Thursday, July 17, 2014

Filigree Skimmer State Record for Colorado

Earlier this month, on July 3, I was fortunate enough to be in the right place at the right time to make an important observation and documentation of a male Filigree Skimmer, Pseudoleon superbus, in Colorado Springs. This represents the first confirmed state record for the species as well as a significant northern range extension.

There is a vast series of vacant lots up the hill from my home that includes a narrow, deep riparian corridor through the otherwise degraded shortgrass prairie habitat of the hills. The channel carries water dependably throughout the year, and trickles into Sand Creek, a wide, mostly dry riverbed that sometimes runs in very shallow, meandering rivulets (except during storms when the volume is much greater).

The Filigree Skimmer was frequenting the large pond shown in the habitat shot above, repeatedly perching on the rockwork between forays up and down the watercourse. At first I assumed it was probably a Common Whitetail, Plathymis lydia, but something about those wing markings looked a bit off. Noting where it was repeatedly perching, I worked my way into a position where I could get the images shown here, taken with a Canon Powershot SX50. That powerful zoom sure comes in handy at times like this.

The near pristine condition of the specimen makes me wonder if perhaps the species does breed here rather than migrate up from the species' usual range of southern and central Arizona, New Mexico, and western and central Texas. This is essentially a subtropical species found as far south as Costa Rica, though mostly in dry uplands there.

Male specimens have the wings mostly blackish, especially the hind wings. Females have much less black, arranged in an abstract, reticulated pattern. Both genders have the "pinstripes" on the eyes. The total body length varies from 38-45 millimeters, and the length of the hind wing averages 30-35 millimeters.

The preferred habitat for the Filigree Skimmer is a rocky stream or river with a slow or moderate current, usually in an open setting. The little creek where I found it certainly fits the bill. Females lay their eggs by hovering and dipping the tip of their abdomen into the water, usually in the vicinity of algal mats or piles of detritus. There is plenty of both in this location, too.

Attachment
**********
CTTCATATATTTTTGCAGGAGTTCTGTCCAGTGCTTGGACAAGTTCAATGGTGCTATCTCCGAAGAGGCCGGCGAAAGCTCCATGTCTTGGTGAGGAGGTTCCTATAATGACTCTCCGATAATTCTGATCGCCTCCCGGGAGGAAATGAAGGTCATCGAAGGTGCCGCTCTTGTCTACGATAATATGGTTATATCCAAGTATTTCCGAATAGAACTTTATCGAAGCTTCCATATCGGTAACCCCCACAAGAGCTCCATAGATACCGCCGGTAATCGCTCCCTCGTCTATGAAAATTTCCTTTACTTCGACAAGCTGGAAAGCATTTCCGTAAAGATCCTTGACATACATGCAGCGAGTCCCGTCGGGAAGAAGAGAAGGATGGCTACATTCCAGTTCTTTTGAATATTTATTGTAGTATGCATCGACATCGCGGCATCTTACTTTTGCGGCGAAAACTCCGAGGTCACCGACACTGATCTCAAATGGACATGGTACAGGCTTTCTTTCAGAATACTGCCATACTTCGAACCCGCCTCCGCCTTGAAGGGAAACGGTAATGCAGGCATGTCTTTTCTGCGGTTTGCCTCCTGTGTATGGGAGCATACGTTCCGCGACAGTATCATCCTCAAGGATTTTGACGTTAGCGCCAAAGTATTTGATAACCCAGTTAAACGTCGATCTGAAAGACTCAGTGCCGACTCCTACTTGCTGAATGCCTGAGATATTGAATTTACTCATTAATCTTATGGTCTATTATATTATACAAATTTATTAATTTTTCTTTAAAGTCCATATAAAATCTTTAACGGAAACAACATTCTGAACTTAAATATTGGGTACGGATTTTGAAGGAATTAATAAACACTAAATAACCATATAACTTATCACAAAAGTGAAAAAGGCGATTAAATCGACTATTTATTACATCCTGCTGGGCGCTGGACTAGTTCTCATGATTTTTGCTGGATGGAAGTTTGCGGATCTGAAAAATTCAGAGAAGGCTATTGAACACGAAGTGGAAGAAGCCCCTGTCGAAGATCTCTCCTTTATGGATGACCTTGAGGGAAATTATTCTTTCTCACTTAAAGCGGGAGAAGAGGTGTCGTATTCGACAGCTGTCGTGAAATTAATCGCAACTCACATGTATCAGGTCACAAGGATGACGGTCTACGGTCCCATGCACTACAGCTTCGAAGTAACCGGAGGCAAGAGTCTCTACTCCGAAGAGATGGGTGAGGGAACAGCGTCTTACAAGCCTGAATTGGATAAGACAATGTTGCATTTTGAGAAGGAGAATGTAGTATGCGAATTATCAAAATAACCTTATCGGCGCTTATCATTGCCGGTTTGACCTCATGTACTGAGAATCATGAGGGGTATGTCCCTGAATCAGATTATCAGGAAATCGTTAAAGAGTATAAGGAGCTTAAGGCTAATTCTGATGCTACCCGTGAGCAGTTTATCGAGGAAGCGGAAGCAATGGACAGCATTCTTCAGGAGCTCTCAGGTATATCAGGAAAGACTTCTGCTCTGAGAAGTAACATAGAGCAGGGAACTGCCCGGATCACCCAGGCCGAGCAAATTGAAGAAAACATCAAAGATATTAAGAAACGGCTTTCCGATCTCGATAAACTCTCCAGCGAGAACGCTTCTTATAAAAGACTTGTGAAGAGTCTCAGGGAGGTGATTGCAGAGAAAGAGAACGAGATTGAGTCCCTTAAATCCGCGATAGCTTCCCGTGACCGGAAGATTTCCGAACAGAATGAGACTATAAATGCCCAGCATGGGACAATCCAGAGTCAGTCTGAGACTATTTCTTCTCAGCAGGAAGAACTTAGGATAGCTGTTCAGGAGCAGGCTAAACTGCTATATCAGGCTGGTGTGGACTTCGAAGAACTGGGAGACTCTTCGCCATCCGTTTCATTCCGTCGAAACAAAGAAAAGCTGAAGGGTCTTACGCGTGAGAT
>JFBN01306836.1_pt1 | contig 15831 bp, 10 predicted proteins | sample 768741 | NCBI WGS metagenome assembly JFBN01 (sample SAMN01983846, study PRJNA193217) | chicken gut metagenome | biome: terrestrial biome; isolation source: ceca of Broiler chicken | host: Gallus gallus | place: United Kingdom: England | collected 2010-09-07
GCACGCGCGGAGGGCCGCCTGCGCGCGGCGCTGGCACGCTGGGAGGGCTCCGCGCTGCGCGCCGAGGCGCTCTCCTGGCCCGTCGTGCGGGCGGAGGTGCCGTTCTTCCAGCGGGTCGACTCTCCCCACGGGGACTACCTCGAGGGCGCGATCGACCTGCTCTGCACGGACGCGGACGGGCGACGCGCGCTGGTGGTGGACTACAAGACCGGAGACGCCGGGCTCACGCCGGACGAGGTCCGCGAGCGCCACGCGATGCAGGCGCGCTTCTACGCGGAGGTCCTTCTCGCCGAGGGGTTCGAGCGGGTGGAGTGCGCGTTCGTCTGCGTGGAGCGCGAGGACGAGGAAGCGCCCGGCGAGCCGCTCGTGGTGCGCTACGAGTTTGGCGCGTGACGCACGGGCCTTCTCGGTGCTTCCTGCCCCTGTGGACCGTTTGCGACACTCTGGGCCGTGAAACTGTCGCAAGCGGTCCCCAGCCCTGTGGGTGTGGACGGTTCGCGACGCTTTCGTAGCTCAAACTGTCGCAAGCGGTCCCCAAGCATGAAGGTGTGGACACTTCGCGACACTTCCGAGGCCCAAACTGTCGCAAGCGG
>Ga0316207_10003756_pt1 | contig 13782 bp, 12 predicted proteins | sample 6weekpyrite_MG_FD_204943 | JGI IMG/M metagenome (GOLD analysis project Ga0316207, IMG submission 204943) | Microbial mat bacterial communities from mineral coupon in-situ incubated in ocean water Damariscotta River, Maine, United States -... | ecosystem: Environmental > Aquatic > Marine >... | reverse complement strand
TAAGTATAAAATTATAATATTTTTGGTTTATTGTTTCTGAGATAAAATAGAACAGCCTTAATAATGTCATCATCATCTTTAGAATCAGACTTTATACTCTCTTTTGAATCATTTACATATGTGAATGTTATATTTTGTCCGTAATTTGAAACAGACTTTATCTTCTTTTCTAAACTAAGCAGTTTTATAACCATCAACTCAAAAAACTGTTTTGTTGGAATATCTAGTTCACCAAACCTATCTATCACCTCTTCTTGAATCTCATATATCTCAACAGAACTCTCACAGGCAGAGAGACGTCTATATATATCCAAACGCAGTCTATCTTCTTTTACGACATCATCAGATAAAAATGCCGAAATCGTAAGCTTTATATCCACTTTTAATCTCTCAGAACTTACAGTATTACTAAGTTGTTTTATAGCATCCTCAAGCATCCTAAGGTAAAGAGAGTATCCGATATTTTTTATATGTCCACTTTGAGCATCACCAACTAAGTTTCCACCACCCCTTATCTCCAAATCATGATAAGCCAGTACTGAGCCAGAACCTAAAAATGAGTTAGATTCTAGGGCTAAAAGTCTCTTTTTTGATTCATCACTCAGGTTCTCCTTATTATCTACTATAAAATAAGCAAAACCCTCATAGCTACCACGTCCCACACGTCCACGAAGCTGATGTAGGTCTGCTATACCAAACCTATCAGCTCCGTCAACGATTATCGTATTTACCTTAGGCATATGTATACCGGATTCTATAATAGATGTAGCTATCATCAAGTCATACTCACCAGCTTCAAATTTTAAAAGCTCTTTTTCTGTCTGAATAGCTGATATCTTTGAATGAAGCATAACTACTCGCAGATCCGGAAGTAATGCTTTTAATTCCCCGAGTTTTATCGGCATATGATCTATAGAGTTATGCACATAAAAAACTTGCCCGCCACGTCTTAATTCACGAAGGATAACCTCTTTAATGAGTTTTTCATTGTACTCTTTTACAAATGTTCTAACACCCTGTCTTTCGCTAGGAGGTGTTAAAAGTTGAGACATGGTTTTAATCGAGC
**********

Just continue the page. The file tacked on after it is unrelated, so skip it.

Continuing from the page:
Bill Maynard, our local authority on Odonata, asked for directions to the spot where I saw the skimmer, and he visited on July 4 but had no luck. Ironically, he did observe several species of damselflies that I had not yet documented for the area. He also got a lovely image of a Gulf Fritillary butterfly, as likely to be seen this far north as the Filigree Skimmer.

My record of the Filigree Skimmer is awaiting confirmation at Odonata Central. I encourage my readers to consult that website to see what species have been recorded in their state or county, and add their own observations as they deem appropriate.

Just because you have "never seen this (insert name of insect or other arthropod here) before in (your) life," and you have "lived here for (insert number of decades or years)," does not mean that it is something rare or exotic or otherwise novel. BUT, sometimes it really is a unique find worthy of note. That is your take-home lesson for today: Be observant and don't assume anything. It helps me to have some knowledge of what should and should not be here in Colorado, but you, too, can make significant contributions to our collective scientific knowledge.

Source: Paulson, Dennis. 2009. Dragonflies and Damselflies of the West. Princeton, New Jersey: Princeton University Press. 535 pp. I highly recommend this reference, well worth the price.

Thursday, June 26, 2014

Computer Woes

I regret to inform my loyal readers here that I am having serious computer issues. I am writing this from my wife's machine, and plan to take my own computer to the repair shop ASAP. That might be Monday at the earliest, and how long they will need it I have no idea. Hoping my disk isn't bad, but it is a relatively "old" HP Premium Elite HPE I purchased back in....2010?

I've backed up all my edited images, documents, etc, but I have thousands of unedited photos that I don't have room to back up on my external hard drive. So, I will still be able to do some blogs in the future, even if I face the worst-case scenario. I just really hope that doesn't happen.

Thank you for your understanding and patience during this trying period. I will not be posting for the immediate, foreseeable future, but have no plans to terminate the blog.